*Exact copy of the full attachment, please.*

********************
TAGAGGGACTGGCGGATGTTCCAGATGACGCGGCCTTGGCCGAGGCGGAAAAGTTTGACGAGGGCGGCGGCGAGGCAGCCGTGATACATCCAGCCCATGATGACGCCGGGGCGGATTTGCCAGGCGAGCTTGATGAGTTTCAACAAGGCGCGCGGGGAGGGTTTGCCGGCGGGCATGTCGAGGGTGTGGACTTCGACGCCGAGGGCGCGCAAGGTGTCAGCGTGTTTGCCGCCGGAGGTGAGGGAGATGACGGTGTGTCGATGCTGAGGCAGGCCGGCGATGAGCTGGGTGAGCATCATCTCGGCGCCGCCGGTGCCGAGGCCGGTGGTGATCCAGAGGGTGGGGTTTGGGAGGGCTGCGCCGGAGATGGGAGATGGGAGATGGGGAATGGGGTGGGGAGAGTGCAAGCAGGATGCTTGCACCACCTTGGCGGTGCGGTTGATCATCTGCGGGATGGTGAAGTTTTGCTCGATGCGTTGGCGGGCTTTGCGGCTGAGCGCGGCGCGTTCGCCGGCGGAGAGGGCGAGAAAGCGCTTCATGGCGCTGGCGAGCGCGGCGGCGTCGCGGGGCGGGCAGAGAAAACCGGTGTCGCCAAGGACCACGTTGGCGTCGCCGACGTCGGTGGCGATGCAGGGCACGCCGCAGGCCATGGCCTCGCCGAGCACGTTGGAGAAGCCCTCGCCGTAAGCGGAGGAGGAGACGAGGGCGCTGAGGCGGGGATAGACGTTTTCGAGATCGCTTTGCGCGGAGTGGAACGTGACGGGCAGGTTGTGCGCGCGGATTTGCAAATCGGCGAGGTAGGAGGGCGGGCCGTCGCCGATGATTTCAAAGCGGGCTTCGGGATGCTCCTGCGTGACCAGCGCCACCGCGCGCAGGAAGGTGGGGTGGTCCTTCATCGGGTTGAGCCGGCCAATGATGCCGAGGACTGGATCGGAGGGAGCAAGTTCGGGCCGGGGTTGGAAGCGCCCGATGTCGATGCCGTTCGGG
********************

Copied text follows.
TAGAGGGACTGGCGGATGTTCCAGATGACGCGGCCTTGGCCGAGGCGGAAAAGTTTGACGAGGGCGGCGGCGAGGCAGCCGTGATACATCCAGCCCATGATGACGCCGGGGCGGATTTGCCAGGCGAGCTTGATGAGTTTCAACAAGGCGCGCGGGGAGGGTTTGCCGGCGGGCATGTCGAGGGTGTGGACTTCGACGCCGAGGGCGCGCAAGGTGTCAGCGTGTTTGCCGCCGGAGGTGAGGGAGATGACGGTGTGTCGATGCTGAGGCAGGCCGGCGATGAGCTGGGTGAGCATCATCTCGGCGCCGCCGGTGCCGAGGCCGGTGGTGATCCAGAGGGTGGGGTTTGGGAGGGCTGCGCCGGAGATGGGAGATGGGAGATGGGGAATGGGGTGGGGAGAGTGCAAGCAGGATGCTTGCACCACCTTGGCGGTGCGGTTGATCATCTGCGGGATGGTGAAGTTTTGCTCGATGCGTTGGCGGGCTTTGCGGCTGAGCGCGGCGCGTTCGCCGGCGGAGAGGGCGAGAAAGCGCTTCATGGCGCTGGCGAGCGCGGCGGCGTCGCGGGGCGGGCAGAGAAAACCGGTGTCGCCAAGGACCACGTTGGCGTCGCCGACGTCGGTGGCGATGCAGGGCACGCCGCAGGCCATGGCCTCGCCGAGCACGTTGGAGAAGCCCTCGCCGTAAGCGGAGGAGGAGACGAGGGCGCTGAGGCGGGGATAGACGTTTTCGAGATCGCTTTGCGCGGAGTGGAACGTGACGGGCAGGTTGTGCGCGCGGATTTGCAAATCGGCGAGGTAGGAGGGCGGGCCGTCGCCGATGATTTCAAAGCGGGCTTCGGGATGCTCCTGCGTGACCAGCGCCACCGCGCGCAGGAAGGTGGGGTGGTCCTTCATCGGGTTGAGCCGGCCAATGATGCCGAGGACTGGATCGGAGGGAGCAAGTTCGGGCCGGGGTTGGAAGCGCCCGATGTCGATGCCGTTCGGG